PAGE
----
Before the Las Vegas shooting brought the gun debate once again to the fore, gun-control advocates were preparing for a House vote as soon as this week on legislation loosening a series of firearms regulations for the benefit of sportsmen and hunters. From their perspective, the most concerning of those measures is a bill dubbed the Hearing Protection Act that would eliminate a $200 federal tax on silencers, streamline the process of obtaining approval to buy them, and preempt any state or local law restricting their sale or possession. “We’re working that bill pretty hard. I think today things changed quite a bit,” Kris Brown, co-president of the Brady Campaign, told me on Monday. House Republicans already delayed action on the measure once this year, after Majority Whip Steve Scalise of Louisiana was shot at a congressional baseball practice in June.
The silencer bill was added to a broader package of legislation known as the Sportsmen’s Heritage and Recreational Enhancement Act, or SHARE, which loosens restrictions on hunting on public lands and prohibits the Department of Alcohol, Tobacco, and Firearms from designating certain ammunition as “armor-piercing.” The SHARE Act advanced out of the House Natural Resources Committee in September and appeared to be headed for a full vote on the House floor. But it was not on the schedule for this week, which was released on Friday, and a spokesman for Majority Leader Kevin McCarthy would not say when it might come up.
Supporters argue there’s a public-health benefit to silencers, because they suppress the loud noise of a gunshot that could be damaging to the ears of frequent hunters and recreational gun users. But advocates for gun control say there are plenty of headphones and noise reducers already on the market, and they say the legislation is a transparent giveaway to the silencer industry. “This is simply propping up sales for the gun industry, which have flagged since the election of Donald Trump,” Brown said. Gun sales spiked during the Obama presidency amid fears—never realized or realistic—that Congress or the administration would enact restrictions on or even seize firearms. Now, gun-control advocates say, the industry is turning to other methods to juice sales. “There’s not a bogeyman in the White House right now for the NRA,” Everytown spokesman Andrew Zucker said.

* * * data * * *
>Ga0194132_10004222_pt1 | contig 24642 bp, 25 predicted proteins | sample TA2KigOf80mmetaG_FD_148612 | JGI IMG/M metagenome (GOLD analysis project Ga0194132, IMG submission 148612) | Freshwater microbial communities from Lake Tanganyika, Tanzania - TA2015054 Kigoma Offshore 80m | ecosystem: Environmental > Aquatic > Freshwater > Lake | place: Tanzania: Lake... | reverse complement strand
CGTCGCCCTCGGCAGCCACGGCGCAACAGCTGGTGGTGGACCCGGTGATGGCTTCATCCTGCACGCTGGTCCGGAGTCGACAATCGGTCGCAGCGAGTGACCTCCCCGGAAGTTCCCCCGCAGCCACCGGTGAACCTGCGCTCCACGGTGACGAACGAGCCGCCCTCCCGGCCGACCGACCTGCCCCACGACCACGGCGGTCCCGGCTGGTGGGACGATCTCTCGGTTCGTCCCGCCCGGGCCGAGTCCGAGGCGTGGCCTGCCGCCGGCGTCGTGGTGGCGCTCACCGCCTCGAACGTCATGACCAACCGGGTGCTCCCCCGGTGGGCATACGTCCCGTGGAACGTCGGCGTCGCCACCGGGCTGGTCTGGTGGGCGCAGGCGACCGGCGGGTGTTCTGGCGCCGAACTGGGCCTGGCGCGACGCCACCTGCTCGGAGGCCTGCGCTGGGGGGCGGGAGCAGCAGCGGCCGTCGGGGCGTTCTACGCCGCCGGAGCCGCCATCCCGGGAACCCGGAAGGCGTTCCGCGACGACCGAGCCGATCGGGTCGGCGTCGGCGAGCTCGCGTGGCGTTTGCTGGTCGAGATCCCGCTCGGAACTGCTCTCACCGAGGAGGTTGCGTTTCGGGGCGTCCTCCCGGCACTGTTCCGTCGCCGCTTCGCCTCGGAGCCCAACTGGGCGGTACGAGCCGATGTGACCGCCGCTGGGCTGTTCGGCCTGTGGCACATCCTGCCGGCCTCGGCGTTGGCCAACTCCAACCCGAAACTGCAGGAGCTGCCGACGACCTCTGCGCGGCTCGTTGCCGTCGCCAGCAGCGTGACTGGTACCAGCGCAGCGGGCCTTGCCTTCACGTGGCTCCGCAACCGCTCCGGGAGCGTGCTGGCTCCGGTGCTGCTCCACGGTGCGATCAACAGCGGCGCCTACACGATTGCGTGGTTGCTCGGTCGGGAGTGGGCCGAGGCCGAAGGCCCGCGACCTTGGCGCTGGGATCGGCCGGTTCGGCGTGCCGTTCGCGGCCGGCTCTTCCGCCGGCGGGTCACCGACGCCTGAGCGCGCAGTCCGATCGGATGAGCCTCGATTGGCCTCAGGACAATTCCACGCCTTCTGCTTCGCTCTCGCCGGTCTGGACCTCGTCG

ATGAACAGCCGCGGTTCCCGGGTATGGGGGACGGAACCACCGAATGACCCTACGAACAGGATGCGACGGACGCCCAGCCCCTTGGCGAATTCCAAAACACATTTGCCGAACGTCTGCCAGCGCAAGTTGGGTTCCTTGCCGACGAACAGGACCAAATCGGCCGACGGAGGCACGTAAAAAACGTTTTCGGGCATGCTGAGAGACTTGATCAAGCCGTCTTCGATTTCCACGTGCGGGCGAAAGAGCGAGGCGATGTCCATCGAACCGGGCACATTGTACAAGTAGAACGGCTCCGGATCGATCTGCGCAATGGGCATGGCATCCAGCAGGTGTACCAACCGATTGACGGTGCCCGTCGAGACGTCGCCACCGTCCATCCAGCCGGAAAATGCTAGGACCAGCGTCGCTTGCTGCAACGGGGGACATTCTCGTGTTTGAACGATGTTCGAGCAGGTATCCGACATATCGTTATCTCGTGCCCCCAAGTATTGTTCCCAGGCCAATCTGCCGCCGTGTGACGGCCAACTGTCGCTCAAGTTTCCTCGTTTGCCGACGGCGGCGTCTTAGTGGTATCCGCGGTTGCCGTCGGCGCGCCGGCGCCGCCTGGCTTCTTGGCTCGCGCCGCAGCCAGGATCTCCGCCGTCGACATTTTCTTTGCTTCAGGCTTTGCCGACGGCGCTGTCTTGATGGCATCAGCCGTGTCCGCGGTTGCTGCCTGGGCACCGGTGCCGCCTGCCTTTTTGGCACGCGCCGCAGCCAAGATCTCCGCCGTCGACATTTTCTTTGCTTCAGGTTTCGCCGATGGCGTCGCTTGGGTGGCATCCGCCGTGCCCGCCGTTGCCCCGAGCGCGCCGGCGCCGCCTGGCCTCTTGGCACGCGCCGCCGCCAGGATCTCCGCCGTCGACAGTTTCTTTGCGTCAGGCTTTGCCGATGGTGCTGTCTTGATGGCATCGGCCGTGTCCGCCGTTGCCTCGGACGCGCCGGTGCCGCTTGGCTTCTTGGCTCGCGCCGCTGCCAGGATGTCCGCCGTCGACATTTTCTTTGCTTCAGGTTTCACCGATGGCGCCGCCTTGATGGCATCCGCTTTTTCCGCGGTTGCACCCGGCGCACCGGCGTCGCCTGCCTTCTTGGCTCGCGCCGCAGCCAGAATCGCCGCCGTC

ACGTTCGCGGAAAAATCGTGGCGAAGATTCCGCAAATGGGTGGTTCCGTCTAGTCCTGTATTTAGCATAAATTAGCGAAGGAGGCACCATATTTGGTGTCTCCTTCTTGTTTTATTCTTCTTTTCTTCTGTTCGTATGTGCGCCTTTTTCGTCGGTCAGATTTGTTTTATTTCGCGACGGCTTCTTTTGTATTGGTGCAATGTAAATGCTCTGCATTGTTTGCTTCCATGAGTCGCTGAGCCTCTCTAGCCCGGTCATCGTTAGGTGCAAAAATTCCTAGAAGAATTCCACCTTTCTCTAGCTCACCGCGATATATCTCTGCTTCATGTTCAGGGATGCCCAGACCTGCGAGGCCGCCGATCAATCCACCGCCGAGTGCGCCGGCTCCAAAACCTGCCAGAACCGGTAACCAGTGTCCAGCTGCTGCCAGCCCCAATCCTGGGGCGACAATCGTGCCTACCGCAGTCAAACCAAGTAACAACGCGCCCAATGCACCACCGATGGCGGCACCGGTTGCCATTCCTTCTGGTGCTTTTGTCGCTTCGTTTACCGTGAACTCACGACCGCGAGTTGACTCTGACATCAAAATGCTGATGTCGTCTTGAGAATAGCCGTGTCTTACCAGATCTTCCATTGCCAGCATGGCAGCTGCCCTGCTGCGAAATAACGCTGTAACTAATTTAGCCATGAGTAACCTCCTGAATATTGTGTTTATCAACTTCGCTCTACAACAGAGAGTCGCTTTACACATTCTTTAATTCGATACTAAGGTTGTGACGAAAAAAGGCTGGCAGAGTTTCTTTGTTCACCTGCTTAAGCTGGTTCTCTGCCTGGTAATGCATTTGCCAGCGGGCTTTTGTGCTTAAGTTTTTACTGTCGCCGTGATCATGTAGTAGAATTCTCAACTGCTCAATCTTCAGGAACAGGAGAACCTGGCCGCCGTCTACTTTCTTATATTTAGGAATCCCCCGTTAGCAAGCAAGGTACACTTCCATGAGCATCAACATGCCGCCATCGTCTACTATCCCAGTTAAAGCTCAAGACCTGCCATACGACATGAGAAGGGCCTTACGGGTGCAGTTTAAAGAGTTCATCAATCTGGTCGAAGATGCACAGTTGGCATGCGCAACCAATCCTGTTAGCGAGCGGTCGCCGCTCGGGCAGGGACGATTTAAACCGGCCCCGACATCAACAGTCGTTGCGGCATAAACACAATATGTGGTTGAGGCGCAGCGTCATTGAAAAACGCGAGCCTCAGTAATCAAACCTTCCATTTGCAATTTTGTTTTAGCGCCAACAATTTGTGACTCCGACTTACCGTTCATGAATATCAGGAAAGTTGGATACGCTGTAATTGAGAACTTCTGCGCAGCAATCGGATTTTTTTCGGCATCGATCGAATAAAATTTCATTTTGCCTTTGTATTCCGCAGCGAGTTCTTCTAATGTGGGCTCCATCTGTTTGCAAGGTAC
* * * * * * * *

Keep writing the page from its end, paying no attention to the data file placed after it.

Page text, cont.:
The NRA, or National Rifle Association, had no comment on Monday, maintaining the low public profile that has become the norm for the organization in the immediate aftermath of mass shootings. Politico reported that the NRA had delayed by a week the start of TV ads it was set to run in support of the Republican nominee for governor of Virginia, Ed Gillespie. The lead sponsor of the Hearing Protection Act, GOP Representative Jeff Duncan of South Carolina, was not available for an interview, his spokesman said. Though the bill may make it through the House, it seems unlikely to win the support of the at least eight Democrats it would need to overcome a filibuster in the Senate.